Budget 2018: Abolition of extra working hours could cost €620m
Retain the additional hours public service staff must work since 2013, says department
The Department of Public Expenditure has argued that removing the obligation for public servants to work the ’Croke Park hours’ would impact on the provision of public services.
The additional hours public service staff have been obliged to work without payment on foot of the Haddington Road agreement in 2013 should be retained in full, the Department of Public Expenditure has argued.
The department said the abolition of the additional hours could cost more than €620 million.
In a paper drawn up last July, and published as part of the official Budget 2018 documentation on Tuesday, the Department of Public Expenditure said if the additional hours were to be fully replaced through recruitment, approximately 11,652 whole -time equivalent staff would be required.
It said such a move would have a potential cost of about €621 million.
“Due to a range of factors, full replacement is unlikely. These include the sizeable cost, existing Government expenditure priorities, an already tightening labour market and finite resources.”
The Department of Public Expenditure said even a replacement rate of 50 per cent or 75 per cent would require additional recruitment of between 5,826 - 8,739 whole-time equivalents and costs of €311 million to €466 million.
The Department of Public Expenditure said qualitative evidence from across the public service indicated the additional hours were “integrated into public service delivery, from extended opening hours for hospital clinics and public libraries to the roll-out of the new local enterprise offices and more frequent Garda patrols.
“These services provide real benefits to citizens and represent a significant structural increase in the productivity of the public services.”
The paper stated that as part of the Haddington Road accord civil servants were required to work an additional 2.25 hours net per week: gardaí - an additional 3 days a year; nurses - an additional 1.5 hours per week; health and social care professionals - 2 hours per week; management / clerical (health sector) - 2 hours per week; teachers - 2 to 2.5 hours per week and academics - 78 hours per year .
Impact on services
The paper said it was the HSE’s view that any return to the working hours undertaken prior to 2013 would “have a severely negative impact on the provisions of services, together with being majorly costly at this time of constraint on public funding”.
“The loss of the additional hours available since 2013 would result in serious additional costs, and/or reduction in delivery of services. An example of this is that if nursing hours were to return to 37.5 hours per week, the maintenance of the same number of hours in nursing would require the taking on of an additional 1,433 nurses at an average cost of €60k per year. This would potentially cost an additional €88 million alone.”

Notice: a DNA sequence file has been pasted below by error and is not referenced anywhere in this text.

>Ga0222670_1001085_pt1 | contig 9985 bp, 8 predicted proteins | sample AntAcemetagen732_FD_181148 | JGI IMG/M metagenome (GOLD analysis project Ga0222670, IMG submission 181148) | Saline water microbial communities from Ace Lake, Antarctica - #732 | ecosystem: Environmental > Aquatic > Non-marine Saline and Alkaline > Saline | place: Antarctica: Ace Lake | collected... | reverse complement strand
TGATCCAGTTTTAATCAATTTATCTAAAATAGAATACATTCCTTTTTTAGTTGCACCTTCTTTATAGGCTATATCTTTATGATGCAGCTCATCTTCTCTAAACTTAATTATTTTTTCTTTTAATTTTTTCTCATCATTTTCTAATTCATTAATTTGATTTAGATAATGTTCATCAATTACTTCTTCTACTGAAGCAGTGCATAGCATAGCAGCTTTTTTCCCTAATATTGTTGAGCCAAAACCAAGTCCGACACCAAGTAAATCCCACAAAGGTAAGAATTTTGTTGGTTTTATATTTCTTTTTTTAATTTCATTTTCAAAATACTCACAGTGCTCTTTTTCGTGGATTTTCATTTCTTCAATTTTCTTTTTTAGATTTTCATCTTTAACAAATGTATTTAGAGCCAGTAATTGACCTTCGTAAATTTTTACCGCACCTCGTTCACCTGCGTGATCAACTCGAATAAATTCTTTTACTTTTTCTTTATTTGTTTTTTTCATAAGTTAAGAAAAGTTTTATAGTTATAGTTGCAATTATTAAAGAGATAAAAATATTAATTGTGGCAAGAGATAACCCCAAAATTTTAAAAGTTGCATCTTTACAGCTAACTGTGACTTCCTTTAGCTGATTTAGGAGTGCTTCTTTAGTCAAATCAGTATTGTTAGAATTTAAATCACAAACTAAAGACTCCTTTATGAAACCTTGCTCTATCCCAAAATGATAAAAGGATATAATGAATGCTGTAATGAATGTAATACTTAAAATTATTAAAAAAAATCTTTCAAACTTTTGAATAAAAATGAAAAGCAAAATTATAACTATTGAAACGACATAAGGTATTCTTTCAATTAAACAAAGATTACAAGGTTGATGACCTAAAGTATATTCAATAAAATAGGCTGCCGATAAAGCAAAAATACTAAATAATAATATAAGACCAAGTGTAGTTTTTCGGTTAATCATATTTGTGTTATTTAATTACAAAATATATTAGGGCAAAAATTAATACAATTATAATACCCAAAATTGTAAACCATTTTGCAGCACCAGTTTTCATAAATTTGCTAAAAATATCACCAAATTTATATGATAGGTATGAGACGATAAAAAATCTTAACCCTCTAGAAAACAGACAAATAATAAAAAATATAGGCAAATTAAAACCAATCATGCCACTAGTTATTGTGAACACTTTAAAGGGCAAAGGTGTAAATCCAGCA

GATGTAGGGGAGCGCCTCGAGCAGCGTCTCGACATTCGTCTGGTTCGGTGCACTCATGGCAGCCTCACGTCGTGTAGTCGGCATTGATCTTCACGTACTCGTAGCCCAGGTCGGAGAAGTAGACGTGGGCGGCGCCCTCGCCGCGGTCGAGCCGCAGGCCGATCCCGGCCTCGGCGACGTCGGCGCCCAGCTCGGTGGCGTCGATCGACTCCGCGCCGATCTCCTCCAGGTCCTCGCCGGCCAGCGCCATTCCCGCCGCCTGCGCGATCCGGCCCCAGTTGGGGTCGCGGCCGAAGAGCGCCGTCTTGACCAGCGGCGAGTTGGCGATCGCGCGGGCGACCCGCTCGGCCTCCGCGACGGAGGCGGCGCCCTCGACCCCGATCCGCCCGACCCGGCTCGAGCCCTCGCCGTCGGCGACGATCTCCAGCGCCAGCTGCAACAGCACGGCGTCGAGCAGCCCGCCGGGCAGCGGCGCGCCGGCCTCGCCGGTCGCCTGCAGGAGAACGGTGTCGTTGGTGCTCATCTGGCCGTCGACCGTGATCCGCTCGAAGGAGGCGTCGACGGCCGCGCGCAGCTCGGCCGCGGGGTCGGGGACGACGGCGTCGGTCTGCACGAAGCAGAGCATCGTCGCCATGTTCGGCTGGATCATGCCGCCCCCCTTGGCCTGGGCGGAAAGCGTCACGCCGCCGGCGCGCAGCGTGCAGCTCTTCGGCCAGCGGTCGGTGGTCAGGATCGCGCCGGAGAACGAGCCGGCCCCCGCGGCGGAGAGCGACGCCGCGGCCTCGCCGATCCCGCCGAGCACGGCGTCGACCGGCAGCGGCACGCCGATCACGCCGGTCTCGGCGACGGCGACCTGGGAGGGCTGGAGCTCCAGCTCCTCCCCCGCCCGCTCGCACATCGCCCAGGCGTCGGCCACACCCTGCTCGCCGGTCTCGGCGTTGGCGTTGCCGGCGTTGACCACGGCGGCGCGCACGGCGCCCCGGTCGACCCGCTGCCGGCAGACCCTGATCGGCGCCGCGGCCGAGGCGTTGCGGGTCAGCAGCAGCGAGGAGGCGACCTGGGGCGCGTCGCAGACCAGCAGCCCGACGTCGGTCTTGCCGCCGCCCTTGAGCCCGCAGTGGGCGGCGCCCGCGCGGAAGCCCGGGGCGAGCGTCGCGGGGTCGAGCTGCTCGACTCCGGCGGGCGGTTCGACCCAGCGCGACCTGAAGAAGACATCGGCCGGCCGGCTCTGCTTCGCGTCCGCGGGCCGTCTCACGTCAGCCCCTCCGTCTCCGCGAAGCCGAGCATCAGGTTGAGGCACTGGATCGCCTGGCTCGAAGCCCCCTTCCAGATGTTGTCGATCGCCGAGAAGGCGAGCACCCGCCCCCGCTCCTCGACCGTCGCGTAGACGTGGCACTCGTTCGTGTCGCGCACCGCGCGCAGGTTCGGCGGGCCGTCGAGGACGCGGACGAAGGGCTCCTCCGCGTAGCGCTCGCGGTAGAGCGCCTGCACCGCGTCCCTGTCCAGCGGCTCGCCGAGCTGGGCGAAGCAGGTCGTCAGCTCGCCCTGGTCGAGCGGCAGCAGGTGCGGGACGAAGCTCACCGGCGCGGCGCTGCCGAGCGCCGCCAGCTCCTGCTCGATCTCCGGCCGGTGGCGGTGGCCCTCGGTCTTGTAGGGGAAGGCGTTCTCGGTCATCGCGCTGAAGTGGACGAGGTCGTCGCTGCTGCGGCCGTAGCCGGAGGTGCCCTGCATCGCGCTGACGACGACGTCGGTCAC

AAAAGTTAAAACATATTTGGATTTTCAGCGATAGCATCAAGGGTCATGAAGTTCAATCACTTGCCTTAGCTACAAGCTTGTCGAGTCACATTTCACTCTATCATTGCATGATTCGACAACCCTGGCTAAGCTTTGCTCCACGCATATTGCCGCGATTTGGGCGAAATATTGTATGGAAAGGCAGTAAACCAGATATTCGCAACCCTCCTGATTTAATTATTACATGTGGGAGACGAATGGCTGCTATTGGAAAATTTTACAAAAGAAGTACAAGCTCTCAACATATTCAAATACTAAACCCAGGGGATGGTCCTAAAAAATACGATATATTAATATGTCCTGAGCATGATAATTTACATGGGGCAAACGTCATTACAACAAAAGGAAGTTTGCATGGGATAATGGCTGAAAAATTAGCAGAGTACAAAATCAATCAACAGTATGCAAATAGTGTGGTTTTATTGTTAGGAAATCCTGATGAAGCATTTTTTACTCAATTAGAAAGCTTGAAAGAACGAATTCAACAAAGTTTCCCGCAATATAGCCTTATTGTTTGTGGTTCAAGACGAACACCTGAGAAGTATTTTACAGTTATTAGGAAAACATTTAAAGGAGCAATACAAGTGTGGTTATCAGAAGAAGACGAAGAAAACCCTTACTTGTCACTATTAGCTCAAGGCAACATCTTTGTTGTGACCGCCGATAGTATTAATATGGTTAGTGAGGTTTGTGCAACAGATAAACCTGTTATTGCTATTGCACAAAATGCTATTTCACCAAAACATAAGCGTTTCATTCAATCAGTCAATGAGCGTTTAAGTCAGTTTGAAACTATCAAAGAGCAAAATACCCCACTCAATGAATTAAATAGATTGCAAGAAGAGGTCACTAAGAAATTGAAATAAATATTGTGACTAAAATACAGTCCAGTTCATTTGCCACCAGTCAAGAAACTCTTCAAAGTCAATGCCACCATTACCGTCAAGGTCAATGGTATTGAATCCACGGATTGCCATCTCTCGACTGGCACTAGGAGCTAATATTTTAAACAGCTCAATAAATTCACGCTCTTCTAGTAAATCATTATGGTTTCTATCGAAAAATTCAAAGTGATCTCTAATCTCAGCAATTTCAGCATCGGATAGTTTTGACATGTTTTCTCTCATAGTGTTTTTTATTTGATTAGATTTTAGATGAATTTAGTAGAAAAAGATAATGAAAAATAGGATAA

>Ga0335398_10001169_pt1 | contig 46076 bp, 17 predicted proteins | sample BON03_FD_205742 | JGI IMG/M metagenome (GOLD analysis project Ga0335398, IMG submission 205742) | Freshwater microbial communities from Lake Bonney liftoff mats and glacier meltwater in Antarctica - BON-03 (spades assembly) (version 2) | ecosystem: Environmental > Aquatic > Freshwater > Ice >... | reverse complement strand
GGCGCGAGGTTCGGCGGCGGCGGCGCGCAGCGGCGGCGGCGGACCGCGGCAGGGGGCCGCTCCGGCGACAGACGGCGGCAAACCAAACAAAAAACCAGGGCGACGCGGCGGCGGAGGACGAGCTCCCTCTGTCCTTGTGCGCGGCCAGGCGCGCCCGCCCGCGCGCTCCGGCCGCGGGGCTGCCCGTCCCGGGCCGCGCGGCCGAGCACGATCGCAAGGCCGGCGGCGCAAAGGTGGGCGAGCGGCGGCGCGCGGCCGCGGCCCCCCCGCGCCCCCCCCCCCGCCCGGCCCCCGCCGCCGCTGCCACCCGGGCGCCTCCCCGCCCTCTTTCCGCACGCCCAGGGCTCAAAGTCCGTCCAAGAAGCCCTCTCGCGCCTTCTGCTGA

“Furthermore, given current difficulties in recruiting and retaining some specialist categories of nurses and midwives, the loss of these hours at this time would have a severely negative impact on the provision of services, inevitably leading to curtailment and reduction of services, longer waiting lists, reduced clinic times etc.”
“The loss of hours in the allied health professionals sector would have an adverse effect on the continuance of the roll out of the extended day in these areas. Other projects such as early/late opening of clinics would also be curtailed as would the move to lunch time opening.”
The Department of Public Expenditure paper said the Croke Park agreement required 33 additional hours a year at post primary (36 hours at primary) to be worked by teachers.
It said these hours were used within the school system to facilitate “certain essential activities involving the entire teaching staff or groups of teachers to take place”.
“Examples include staff meetings, parent-teacher meetings, school planning, subject planning and mandated continuous professional development. Utilisation of the additional hours for these purposes has practically eliminated school closures which were previously necessary for these activities.”
“Should teachers cease working these hours, schools would be forced to again close for these activities, resulting in interruption to tuition time for students and significant inconvenience for parents.
“An alternative to closure would be to cease these activities, although this is not considered feasible due to the consequential impacts on student performance.”